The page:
Curbing private listings could increase inventory for homebuyers

Low housing inventory readily available for sale in this region has driven the median home sales price up in some areas.

A new rule established recently by the National Association of Realtors and put in place earlier this year by the Dayton Realtors cracks down on private real estate listings by agents and should increase the number of homes available to everyone.

The policy requires its agents to submit a real estate listing to the Multiple Listing Service within one business day of releasing any marketing information. This includes yard signs, fliers, listings on the firm’s website or emails to agent groups.

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Austin Castro, a real estate agent with Irongate Realtors who sells many homes in southern Montgomery and Warren counties, said this move is in the best interest of the consumer.

“The only person that benefits from a private listing is the Realtor,” Castro said.

MORE: Dayton, treasurer plan to end Lot Links program due to economy upswingIn the region, Castro said private listings have gone down after the policy was changed.

Home sellers may choose to list their home privately because they feel that it is less commitment, Castro said. Often an will coach a seller into letting them list their home privately, he said.

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The reason an agent would want to list a home privately, like on their Facebook page or their own private website, is because they don’t have to split fees with a buyer’s Realtor, Castro said.

“It’s self-serving,” Leverett said. “It is what gives Realtors as a profession a bad name.”

Privately listing a property is in conflict with the Realtor’s code of ethics and code of conduct, according to Dayton Realtors President Jan Leverett.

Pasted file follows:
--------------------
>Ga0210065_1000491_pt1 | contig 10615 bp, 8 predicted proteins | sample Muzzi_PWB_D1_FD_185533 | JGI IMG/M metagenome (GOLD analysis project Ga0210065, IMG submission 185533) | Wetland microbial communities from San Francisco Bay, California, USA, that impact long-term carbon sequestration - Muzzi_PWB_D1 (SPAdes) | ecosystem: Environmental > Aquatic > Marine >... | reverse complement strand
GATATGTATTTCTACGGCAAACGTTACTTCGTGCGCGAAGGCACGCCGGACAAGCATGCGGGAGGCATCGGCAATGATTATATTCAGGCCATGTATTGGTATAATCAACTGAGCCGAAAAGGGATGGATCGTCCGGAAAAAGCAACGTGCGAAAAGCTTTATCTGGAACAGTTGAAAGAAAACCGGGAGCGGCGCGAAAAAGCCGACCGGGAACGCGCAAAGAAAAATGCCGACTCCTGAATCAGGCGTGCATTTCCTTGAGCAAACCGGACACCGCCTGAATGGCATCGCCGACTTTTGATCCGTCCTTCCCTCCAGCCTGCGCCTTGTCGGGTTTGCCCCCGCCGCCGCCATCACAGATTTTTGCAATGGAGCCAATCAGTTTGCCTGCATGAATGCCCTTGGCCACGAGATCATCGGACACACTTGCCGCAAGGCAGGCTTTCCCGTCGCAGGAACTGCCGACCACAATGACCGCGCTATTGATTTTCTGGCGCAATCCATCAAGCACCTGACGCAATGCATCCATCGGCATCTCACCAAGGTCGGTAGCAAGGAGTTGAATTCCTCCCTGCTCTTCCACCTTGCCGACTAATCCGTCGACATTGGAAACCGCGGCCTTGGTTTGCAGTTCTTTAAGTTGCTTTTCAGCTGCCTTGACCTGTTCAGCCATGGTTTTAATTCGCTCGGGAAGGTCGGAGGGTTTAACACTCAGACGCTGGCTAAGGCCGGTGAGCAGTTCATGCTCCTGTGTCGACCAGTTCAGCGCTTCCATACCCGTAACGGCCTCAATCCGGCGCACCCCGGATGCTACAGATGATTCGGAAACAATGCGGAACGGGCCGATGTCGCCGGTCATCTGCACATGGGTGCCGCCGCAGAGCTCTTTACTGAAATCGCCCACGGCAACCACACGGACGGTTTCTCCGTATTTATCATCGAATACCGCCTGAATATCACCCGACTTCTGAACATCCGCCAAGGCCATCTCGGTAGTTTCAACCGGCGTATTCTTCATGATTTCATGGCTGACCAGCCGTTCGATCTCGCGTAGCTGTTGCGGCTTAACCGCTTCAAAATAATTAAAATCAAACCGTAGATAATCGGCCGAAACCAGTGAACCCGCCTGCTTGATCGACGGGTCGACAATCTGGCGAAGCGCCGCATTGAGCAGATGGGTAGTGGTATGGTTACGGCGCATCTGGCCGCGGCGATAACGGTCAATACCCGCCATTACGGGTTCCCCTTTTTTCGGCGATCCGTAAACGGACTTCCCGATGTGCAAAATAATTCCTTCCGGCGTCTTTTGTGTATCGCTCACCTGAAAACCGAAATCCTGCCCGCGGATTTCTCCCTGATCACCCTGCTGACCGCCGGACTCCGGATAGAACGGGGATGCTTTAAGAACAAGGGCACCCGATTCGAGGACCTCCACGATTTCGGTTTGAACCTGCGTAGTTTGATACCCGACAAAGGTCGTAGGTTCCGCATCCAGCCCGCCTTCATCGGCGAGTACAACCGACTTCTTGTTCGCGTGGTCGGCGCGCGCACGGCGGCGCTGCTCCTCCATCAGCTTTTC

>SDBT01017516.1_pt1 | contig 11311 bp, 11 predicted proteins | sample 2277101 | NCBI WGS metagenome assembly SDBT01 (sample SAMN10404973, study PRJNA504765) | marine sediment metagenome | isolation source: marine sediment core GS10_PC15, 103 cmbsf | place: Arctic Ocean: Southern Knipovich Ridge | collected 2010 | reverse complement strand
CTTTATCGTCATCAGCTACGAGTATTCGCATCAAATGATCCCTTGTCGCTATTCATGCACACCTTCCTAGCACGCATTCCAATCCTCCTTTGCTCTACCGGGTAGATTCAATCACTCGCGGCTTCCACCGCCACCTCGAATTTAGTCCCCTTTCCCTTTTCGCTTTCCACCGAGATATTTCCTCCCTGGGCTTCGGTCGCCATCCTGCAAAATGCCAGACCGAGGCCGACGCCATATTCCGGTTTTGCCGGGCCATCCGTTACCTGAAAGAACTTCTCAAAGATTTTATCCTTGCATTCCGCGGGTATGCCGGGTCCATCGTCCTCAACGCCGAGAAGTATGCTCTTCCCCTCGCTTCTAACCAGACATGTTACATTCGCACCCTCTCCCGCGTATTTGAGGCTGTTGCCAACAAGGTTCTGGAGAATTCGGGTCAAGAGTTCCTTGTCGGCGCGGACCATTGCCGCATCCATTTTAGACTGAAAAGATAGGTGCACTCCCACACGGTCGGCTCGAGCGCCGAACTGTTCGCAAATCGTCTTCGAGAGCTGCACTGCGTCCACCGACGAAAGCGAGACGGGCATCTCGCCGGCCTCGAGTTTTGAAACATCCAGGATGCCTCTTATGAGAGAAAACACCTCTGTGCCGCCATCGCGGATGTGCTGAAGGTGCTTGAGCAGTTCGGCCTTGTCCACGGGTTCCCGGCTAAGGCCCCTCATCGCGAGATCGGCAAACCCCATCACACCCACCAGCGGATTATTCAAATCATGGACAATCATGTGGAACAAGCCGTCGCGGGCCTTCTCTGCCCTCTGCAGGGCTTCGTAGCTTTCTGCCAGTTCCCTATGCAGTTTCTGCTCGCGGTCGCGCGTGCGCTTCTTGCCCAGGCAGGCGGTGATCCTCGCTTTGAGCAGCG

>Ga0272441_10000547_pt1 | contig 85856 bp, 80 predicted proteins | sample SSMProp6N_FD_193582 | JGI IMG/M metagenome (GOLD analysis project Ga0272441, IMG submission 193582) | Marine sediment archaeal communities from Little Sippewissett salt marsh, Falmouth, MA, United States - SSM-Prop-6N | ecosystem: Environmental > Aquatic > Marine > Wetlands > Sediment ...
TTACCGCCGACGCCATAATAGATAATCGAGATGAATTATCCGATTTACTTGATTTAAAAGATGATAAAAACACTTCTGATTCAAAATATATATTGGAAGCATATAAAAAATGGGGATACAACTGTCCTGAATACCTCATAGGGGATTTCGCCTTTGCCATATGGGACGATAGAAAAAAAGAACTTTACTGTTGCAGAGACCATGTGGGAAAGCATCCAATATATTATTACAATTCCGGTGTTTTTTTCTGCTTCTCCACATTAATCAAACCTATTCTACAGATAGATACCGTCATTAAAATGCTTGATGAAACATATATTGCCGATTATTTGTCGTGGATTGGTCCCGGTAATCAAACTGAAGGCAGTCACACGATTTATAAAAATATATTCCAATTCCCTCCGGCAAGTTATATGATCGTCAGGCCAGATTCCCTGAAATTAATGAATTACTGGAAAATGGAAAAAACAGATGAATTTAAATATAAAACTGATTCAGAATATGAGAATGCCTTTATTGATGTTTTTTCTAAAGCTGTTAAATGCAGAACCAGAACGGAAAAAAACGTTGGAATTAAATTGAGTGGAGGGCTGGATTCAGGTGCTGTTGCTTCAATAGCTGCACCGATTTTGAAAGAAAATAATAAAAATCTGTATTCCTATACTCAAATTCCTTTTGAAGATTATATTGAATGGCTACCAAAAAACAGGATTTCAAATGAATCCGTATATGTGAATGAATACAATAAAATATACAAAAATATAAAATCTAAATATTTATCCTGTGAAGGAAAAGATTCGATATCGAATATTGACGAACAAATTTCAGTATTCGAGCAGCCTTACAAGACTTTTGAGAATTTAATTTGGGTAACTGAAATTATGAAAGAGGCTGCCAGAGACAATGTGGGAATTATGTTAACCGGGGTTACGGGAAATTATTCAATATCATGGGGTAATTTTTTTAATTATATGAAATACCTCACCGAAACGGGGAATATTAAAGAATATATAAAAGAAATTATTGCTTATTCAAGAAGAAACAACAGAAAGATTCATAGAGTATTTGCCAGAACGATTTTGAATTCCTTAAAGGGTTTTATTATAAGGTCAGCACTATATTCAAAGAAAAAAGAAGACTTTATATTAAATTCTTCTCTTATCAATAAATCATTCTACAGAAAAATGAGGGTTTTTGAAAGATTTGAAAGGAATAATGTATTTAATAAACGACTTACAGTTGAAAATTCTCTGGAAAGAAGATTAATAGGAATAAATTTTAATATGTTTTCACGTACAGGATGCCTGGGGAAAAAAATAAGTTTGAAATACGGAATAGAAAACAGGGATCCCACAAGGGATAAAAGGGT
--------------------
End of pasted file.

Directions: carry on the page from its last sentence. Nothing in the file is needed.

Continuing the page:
“It takes away from the spirit of cooperation,” she said.

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In addition to those things, privately listing a home can in ways, Castro said, be discriminatory because the real estate agent is only allowing a small group of people to see it.

It also doesn’t get the seller the best possible price for their property.

“If you’re trying to sell your bicycle and you only show it to five people,” Castro said, “you’re only going to get the highest price out of those five people. The sixth person may have offered you a better deal.”

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Castro said he recently had a client who happened to see a house on Facebook and wanted to walk through it. Castro couldn’t find the house on the MLS or other sites because it was privately listed.

“It is in our client’s best interest to let as many people know about their property as possible,” Castro said.

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The new rule handed down from the national association requires real estate agents to post a listing on the MLS within 24 hours of advertising it publicly, like posting flyers or putting a sign in the yard of the available property. Castro said, like Dayton, a lot of local boards have made similar rules.

“It is a hot real estate market right now everywhere, so some agents are bypassing conventional methods of selling a property,” Castro said. “It’s kind of a wild west mentality.”

Both Castro and Leverett said this is a “pro-consumer” policy.

“I think this is a good thing for our industry,” Castro said.

The new rule does not completely take away private listings. It does ensure that private listings, which may be necessary for a high profile seller with a recognizable name who needs to maintain the privacy of their residence, stay private within a single brokerage firm.

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Median Dayton-area home sales price

January: $122K

May: $155K

October: $150K

Source: Dayton Realtors

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